The Police Department's use of stop and frisk is an unconstitutional violation of the rights of minorities, a U.S. District Court judge ruled Monday.
The police are indirectly racially profiling by stopping minorities at a much higher rate than whites, Judge Shira Scheindlin said, according to multiple published reports.
Scheindlin has for months been hearing a case brought by several people who contend they were wrongly stopped.
Reuters reported that in her decision, police have been frisking young minority men for weapons or searching them for drugs due to pressure from the administration to increase the number of stops, in violation of the constitutional protection against unreasonable search and seizure.
Mayor Bloomberg and Police Commissioner Ray Kelly say stop and frisk, sometimes called stop, question and frisk, especially by its defenders, has been a key element in the major reduction in violent crime the city has seen.
The mayor said the city will appeal the decision, in a statement issued Monday afternoon. Claiming Scheindlin was biased against stop and frisk all along, Bloomberg said it has acted as a deterrent against carrying weapons and that the principles behind it have been upheld by the Supreme Court.
“Let’s be clear: People have a right to walk down the street without being targeted by the police — and we have a duty to uphold that right, which is why I’ve signed a law banning racial profiling, and it’s why the NYPD has intensified its training around stop-question-frisk," the mayor said. “But people also have a right to walk down the street without being killed or mugged. And for those rights to be protected, we have to give the members of our Police Department the tools they need to do their jobs without being micro-managed and second-guessed every day by a judge or a monitor."
Scheindlin ordered an independent monitor to implement several remedies she ordered, according to the Reuters report, including a written NYPD policy saying when stops should be conducted, the limited use of body cameras by police and "a community-based remedial process."
Bloomberg recently vetoed two City Council bills prompted by the furor over stop and frisk: one to establish an inspector general to oversee Police Department operations, and one that would make it easier to sue the department over wrongful stops, though not for monetary damages. The bills passed by veto-proof majorities, and the mayor reportedly is trying to get enough members to change their minds to avoid overrides.
Critics of stop and frisk quickly issued statements lauding Scheindlin's ruling.
“Today’s ruling by Judge Scheindlin declaring that police have overstepped their authority highlights the enormous flaws in the NYPD’s ‘stop and frisk’ tactic, which has served to undermine trust between communities and law enforcement," said Comptroller John Liu, a candidate for mayor, who last week had said New York's young people of color are living in a "police state" due to stop and frisk. "The judge’s call for reforms must be heeded, and — longer term — the tactic should be abolished. It’s time to put an end to stop and frisk once and for all.”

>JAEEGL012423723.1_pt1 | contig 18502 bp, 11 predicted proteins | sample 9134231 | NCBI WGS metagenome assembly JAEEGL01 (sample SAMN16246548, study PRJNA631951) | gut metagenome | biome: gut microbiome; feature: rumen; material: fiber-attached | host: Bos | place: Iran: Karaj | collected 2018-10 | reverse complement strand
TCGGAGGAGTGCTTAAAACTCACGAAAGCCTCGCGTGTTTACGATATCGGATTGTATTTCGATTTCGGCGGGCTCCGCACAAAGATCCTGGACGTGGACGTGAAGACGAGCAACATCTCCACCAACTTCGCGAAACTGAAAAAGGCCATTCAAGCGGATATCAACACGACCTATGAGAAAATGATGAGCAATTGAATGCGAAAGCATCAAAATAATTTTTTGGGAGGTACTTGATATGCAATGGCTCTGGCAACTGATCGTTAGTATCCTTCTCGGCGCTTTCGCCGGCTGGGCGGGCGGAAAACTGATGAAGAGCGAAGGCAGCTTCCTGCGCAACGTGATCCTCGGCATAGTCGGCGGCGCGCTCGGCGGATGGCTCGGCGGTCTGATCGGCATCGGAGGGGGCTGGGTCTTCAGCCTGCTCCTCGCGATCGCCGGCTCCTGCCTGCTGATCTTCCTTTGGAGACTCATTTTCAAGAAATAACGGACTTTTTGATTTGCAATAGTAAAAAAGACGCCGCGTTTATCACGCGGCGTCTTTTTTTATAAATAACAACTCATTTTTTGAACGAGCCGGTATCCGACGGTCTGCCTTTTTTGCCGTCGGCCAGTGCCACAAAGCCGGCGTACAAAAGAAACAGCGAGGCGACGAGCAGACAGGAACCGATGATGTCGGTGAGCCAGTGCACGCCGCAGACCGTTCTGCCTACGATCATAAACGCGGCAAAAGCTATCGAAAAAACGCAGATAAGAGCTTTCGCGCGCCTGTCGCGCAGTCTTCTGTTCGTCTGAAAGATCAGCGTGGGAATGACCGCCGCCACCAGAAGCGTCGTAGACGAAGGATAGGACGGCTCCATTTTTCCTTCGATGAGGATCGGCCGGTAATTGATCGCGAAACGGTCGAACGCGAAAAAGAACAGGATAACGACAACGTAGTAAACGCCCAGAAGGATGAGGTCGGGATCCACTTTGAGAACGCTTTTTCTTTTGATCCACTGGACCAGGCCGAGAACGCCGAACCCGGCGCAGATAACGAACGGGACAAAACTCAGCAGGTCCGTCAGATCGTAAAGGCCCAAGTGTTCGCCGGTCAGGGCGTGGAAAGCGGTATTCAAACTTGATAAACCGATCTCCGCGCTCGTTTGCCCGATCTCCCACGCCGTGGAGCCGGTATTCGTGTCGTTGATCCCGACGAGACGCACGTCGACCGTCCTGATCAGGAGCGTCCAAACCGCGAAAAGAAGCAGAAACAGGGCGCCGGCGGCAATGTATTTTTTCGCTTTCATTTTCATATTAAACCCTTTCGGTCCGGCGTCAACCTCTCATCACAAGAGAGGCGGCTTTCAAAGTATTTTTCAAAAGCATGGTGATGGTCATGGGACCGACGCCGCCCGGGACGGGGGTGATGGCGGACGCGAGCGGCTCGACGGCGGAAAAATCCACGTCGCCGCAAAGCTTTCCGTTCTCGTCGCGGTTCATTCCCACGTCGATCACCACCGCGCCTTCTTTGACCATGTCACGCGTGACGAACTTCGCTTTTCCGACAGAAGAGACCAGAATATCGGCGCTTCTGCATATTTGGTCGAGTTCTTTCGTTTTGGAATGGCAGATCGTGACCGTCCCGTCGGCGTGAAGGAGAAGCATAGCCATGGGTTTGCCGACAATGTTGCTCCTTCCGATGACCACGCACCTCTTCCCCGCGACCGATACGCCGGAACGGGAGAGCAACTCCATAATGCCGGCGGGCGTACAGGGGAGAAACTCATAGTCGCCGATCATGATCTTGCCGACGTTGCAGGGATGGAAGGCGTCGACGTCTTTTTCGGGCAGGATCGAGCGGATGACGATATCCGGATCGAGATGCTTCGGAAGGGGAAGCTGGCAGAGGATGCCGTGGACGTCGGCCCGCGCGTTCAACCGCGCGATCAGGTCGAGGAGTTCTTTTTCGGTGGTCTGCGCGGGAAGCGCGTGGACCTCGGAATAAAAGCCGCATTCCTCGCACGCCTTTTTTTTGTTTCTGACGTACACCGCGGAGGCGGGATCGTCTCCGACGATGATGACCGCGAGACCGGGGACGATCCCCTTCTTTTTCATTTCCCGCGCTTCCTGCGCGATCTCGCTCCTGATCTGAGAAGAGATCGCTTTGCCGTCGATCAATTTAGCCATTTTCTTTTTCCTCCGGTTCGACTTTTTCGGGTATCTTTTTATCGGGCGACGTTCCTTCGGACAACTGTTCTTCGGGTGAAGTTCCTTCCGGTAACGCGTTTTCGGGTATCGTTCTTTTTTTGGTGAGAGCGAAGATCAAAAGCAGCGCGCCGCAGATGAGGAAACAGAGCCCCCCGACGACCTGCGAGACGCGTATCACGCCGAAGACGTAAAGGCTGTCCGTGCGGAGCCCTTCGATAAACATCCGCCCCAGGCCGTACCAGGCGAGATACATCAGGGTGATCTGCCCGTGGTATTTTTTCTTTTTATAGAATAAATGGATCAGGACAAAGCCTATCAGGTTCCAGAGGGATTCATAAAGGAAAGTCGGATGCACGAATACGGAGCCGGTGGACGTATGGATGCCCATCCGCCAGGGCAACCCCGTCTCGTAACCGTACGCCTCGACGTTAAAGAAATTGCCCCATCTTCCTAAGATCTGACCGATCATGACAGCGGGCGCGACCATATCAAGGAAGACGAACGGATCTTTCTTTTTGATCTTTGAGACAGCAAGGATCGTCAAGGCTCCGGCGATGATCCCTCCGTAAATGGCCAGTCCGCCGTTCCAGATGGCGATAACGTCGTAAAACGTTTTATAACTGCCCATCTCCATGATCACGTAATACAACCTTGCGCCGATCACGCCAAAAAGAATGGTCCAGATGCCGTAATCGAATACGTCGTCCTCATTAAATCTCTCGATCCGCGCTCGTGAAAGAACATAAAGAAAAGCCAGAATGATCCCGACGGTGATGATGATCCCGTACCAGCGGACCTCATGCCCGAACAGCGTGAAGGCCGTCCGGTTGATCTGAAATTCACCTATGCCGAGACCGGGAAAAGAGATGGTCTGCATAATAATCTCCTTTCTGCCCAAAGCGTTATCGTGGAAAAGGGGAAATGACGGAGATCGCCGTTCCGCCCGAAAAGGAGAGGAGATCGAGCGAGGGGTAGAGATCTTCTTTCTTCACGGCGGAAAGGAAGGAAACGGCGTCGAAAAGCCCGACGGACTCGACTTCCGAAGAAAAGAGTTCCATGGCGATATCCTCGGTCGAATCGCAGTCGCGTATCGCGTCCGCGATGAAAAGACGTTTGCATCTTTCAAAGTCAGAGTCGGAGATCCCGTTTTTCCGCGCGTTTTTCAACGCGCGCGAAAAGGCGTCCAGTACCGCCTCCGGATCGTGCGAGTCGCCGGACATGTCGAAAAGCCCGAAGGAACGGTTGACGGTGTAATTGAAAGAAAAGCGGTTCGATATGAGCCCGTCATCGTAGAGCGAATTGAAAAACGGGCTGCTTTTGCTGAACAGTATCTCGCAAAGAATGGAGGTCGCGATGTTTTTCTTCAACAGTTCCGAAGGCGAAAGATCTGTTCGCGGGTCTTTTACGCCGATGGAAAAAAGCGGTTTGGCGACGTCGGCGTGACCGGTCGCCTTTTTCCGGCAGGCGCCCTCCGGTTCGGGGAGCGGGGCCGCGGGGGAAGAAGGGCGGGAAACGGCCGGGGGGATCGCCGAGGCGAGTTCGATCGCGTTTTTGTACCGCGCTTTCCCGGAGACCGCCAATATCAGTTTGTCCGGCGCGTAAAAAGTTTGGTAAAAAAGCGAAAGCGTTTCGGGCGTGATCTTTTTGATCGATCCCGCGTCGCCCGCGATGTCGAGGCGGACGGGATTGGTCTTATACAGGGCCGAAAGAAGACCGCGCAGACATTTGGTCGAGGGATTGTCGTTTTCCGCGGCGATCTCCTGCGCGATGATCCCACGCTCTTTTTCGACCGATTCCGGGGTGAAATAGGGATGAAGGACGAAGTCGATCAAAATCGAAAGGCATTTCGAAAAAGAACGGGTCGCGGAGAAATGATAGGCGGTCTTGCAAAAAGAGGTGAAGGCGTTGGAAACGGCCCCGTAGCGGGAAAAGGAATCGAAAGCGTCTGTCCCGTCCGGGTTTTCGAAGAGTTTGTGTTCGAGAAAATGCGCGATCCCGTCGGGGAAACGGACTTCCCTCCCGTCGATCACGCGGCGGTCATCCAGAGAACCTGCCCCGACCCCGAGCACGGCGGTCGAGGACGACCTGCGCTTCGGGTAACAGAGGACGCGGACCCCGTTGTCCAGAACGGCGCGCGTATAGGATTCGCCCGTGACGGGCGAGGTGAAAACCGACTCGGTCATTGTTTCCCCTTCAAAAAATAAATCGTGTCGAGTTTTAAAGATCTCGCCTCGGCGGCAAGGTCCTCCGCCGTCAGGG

Communities United for Police Reform, an advocacy group, called the ruling a "victory for civil and constitutional rights and the safety of New Yorkers" in a statement from spokesperson Joo-Hyun Kang.
"The Bloomberg administration’s discriminatory policing practices, and failure to adequately understand the problems they create, have brought us to this point and we are pleased that justice has prevailed," Kang said. "New Yorkers want change and leadership committed to policing that helps keep all communities safe, reduces gun violence, and respects our fundamental rights — Bloomberg’s stop-and-frisk policy has failed to accomplish these objectives."
Kang said the decision, along with the City Council legislation, collectively called the Community Safety Act, puts the city on "the right path towards equality and safety for all New Yorkers."
Mayoral candidate Joe Lhota dissented, urging the city to appeal Scheindlin's decision.
“Stop, question and frisk has been an invaluable tool keeping our city safe and saving lives," said Lhota, a Republican. "Our progress in reducing crime is fragile — this weekend the city had 17 shootings in a single day. Implementing a federal monitor will have a dramatic impact on proactive police work that we simply cannot allow to happen for the safety of all New Yorkers.”
This article was updated to include mayoral candidate Joe Lhota's comment in dissent.
Then it was updated to include the mayor's comments and pledge to appeal the decision.